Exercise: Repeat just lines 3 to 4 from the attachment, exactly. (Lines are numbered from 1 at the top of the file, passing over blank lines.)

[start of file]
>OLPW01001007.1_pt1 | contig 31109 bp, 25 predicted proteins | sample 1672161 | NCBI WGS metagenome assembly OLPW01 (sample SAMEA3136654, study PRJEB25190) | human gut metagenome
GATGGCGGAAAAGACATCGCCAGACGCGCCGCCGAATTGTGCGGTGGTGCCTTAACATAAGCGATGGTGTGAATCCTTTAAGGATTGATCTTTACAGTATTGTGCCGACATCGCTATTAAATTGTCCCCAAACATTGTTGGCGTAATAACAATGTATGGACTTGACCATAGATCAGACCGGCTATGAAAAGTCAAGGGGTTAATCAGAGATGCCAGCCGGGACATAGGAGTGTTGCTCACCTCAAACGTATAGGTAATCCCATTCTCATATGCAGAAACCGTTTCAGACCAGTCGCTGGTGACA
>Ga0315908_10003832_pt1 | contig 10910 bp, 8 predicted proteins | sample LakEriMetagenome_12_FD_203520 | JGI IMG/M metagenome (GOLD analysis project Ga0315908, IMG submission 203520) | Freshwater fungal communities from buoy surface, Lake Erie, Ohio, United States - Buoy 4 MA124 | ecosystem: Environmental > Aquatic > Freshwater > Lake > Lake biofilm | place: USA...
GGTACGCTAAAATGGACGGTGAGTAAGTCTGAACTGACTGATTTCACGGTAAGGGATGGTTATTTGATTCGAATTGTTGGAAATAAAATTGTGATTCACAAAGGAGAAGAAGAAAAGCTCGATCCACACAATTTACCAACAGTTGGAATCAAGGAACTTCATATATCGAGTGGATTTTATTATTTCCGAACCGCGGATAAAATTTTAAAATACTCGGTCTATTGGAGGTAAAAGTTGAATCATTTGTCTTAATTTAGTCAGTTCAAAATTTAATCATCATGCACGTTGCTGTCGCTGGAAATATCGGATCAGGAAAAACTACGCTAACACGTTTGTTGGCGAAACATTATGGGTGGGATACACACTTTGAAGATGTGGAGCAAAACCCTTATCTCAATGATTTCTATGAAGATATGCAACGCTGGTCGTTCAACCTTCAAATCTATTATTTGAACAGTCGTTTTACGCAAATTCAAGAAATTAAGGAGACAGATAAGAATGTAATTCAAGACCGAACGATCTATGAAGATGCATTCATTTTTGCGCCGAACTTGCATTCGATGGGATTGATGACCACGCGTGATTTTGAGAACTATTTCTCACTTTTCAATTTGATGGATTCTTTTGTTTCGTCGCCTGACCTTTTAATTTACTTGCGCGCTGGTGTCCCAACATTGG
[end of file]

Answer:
>Ga0315908_10003832_pt1 | contig 10910 bp, 8 predicted proteins | sample LakEriMetagenome_12_FD_203520 | JGI IMG/M metagenome (GOLD analysis project Ga0315908, IMG submission 203520) | Freshwater fungal communities from buoy surface, Lake Erie, Ohio, United States - Buoy 4 MA124 | ecosystem: Environmental > Aquatic > Freshwater > Lake > Lake biofilm | place: USA...
GGTACGCTAAAATGGACGGTGAGTAAGTCTGAACTGACTGATTTCACGGTAAGGGATGGTTATTTGATTCGAATTGTTGGAAATAAAATTGTGATTCACAAAGGAGAAGAAGAAAAGCTCGATCCACACAATTTACCAACAGTTGGAATCAAGGAACTTCATATATCGAGTGGATTTTATTATTTCCGAACCGCGGATAAAATTTTAAAATACTCGGTCTATTGGAGGTAAAAGTTGAATCATTTGTCTTAATTTAGTCAGTTCAAAATTTAATCATCATGCACGTTGCTGTCGCTGGAAATATCGGATCAGGAAAAACTACGCTAACACGTTTGTTGGCGAAACATTATGGGTGGGATACACACTTTGAAGATGTGGAGCAAAACCCTTATCTCAATGATTTCTATGAAGATATGCAACGCTGGTCGTTCAACCTTCAAATCTATTATTTGAACAGTCGTTTTACGCAAATTCAAGAAATTAAGGAGACAGATAAGAATGTAATTCAAGACCGAACGATCTATGAAGATGCATTCATTTTTGCGCCGAACTTGCATTCGATGGGATTGATGACCACGCGTGATTTTGAGAACTATTTCTCACTTTTCAATTTGATGGATTCTTTTGTTTCGTCGCCTGACCTTTTAATTTACTTGCGCGCTGGTGTCCCAACATTGG